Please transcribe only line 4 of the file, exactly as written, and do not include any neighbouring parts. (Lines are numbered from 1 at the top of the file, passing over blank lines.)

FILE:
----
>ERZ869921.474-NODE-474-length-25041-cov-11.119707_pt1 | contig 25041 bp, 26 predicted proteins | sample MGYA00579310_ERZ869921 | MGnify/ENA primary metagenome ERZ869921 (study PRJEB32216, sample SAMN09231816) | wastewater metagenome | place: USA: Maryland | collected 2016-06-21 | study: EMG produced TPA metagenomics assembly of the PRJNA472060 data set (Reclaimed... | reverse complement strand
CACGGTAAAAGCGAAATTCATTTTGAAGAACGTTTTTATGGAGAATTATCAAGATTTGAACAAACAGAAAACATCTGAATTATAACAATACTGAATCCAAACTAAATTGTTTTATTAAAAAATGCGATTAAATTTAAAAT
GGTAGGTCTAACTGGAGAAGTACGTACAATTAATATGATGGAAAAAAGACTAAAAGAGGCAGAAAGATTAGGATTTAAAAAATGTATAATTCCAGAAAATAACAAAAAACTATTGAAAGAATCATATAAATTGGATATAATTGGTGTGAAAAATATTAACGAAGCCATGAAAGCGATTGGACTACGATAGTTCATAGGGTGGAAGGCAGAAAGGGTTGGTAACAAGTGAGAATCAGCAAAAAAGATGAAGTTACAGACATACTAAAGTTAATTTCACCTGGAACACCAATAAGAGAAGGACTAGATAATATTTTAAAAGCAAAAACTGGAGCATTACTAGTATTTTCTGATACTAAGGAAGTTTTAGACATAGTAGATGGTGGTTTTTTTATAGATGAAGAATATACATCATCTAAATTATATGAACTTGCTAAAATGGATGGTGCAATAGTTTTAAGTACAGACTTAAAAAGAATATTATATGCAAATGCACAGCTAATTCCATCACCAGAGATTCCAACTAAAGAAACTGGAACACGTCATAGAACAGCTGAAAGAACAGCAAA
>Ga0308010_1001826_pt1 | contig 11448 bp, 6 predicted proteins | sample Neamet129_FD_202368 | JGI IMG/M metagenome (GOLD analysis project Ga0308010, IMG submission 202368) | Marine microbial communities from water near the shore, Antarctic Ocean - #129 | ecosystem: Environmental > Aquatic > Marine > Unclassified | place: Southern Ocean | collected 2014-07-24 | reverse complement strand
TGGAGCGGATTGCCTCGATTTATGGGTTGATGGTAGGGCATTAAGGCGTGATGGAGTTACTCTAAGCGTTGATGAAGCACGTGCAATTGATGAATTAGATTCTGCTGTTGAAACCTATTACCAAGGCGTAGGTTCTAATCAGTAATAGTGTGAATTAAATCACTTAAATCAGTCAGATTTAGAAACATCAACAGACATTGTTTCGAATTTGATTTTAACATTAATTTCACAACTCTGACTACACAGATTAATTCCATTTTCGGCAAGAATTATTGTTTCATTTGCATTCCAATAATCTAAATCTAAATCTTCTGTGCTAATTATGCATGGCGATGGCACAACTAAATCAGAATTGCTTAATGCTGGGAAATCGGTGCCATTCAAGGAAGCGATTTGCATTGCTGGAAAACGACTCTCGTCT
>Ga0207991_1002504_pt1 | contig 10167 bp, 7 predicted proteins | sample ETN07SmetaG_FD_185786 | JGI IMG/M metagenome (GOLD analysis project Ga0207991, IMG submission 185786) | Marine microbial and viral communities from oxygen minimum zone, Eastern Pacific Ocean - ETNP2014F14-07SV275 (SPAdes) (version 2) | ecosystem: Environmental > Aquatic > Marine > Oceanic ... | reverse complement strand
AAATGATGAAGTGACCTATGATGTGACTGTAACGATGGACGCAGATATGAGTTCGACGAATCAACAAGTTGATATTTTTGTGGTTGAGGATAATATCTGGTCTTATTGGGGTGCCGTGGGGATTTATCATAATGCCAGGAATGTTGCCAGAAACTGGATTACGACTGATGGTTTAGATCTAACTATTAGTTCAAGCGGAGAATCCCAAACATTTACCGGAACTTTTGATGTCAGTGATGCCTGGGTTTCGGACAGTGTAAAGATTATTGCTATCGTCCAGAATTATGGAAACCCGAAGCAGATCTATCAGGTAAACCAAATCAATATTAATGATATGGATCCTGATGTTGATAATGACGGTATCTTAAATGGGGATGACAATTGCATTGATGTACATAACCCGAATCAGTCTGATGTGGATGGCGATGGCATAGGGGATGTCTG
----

>Ga0308010_1001826_pt1 | contig 11448 bp, 6 predicted proteins | sample Neamet129_FD_202368 | JGI IMG/M metagenome (GOLD analysis project Ga0308010, IMG submission 202368) | Marine microbial communities from water near the shore, Antarctic Ocean - #129 | ecosystem: Environmental > Aquatic > Marine > Unclassified | place: Southern Ocean | collected 2014-07-24 | reverse complement strand